Galileo was formally developing the notion that as a size increases, its surface area increases as a square, and its volume increases as a cube. He took these simple facts and applied them to design of structures. This same principal is evident in nature: the bone structure of a bird is not proportionally the same as that of an elephant. The elephant’s bones are much more massive than that of a bird; because the increase in scale is not linear, the volume is cubed.  This can be extrapolated out to the scale of a dinosaur.

This all relates directly to masonry and scaling of structures. I will continue this discussion next time, and we will see that ultimately Galileo was wrong, and that the “ignorant” master masons of antiquity had it right.

Friday, July 16, 2010

The Wonder of Stupas

The stupa is a mound or domed structure which serves as a Buddhist reliquary, or container for relics. Stupas are a form of Mandala, or sacred form of circle in Buddhist religious traditions. The Mandala is comprised of a square within the circle. This geometric pattern is thought to symbolically or metaphysically represent the Cosmos in microcosm.

Stupas were originally simple crude piles or heaps of mud which contained artifacts of Buddha. Several thousand stupas were built after the third century, with the advent and spread of Buddhism. They eventually evolved into engineered domed structures. This evolution of structure reflected the change in the stupa from an object of memorial to one of veneration.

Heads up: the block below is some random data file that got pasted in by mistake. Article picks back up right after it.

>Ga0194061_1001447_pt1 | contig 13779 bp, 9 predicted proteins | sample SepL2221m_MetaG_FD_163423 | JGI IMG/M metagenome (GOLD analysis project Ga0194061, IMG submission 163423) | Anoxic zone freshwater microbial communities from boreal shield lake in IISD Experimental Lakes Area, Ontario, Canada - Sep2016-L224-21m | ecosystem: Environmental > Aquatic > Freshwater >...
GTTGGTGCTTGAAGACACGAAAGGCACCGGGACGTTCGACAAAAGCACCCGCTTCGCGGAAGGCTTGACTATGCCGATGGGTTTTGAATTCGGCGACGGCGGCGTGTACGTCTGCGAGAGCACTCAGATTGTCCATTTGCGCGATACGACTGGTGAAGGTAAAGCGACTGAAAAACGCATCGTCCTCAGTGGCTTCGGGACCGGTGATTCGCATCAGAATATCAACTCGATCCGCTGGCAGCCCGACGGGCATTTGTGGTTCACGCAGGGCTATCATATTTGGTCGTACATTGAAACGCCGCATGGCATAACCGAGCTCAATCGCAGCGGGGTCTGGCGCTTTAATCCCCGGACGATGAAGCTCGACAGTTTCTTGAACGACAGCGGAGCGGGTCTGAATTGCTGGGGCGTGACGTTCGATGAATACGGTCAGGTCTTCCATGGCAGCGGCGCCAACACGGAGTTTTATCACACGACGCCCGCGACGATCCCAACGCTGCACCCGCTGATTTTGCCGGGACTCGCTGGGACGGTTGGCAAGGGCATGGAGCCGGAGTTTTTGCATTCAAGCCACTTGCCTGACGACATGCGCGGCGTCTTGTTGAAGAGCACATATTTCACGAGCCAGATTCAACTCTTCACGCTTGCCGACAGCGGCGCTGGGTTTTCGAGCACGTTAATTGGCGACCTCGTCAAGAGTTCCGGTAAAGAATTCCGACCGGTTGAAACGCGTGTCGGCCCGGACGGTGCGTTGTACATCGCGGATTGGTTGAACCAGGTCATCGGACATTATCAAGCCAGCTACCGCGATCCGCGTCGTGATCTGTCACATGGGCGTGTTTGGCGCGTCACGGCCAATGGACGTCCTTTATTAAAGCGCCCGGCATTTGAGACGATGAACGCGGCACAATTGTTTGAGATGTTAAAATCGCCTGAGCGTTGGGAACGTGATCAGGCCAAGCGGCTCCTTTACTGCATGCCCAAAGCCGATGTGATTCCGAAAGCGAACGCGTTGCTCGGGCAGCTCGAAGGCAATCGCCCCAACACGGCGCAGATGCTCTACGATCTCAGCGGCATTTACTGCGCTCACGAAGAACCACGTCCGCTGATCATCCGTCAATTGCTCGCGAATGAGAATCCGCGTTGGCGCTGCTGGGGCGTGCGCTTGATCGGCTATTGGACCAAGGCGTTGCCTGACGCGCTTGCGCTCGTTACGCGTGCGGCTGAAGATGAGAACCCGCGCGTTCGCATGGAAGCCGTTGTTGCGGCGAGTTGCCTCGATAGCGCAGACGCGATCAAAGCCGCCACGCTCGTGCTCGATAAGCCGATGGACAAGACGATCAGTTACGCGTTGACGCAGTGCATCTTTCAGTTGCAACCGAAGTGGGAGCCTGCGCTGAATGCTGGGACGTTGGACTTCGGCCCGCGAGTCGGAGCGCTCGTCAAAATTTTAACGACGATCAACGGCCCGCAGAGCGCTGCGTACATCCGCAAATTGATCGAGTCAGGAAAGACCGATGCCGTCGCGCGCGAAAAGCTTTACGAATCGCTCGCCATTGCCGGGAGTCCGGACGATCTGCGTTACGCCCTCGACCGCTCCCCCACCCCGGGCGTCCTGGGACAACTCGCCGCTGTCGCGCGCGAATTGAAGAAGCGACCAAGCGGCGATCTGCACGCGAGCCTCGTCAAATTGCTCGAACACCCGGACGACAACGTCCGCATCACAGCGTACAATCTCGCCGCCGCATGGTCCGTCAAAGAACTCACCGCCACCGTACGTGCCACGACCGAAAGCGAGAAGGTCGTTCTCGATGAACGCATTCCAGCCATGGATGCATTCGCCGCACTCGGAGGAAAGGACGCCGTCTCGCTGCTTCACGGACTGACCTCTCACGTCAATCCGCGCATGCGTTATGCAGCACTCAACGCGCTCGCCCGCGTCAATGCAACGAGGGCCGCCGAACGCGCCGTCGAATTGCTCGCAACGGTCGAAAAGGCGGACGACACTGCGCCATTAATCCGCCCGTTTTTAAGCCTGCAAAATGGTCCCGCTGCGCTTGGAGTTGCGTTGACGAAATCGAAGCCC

Most of the stupas were built as corbelled arch domes, not as true arch domes (as I discussed in an earlier blog). These corbelled arch structures require a very large amount of masonry material, resulting in very strong structures which are robust, long lived and somewhat reminiscent of the Romanesque in their extensive use of material.

Some of the great stupas famous to us today are the Great Stupa at Sanchi, India; the Dhamek Stupa in northeastern India; the Ruwanwelisaya Chedi in Sri Lanka; and the Borobudur in Indonesia: the largest Buddhist structure in the world.

The existence of such a large number of ancient stupas today is testament to the fundamental strength and stability of this domed structure. Many of these stupas have survived a long history of seismic activity and major earthquakes. This domed structure also points to the cultural acceptance and reverence for the dome in Buddhist cultures, as seen in Muslim culture relative to the mosques.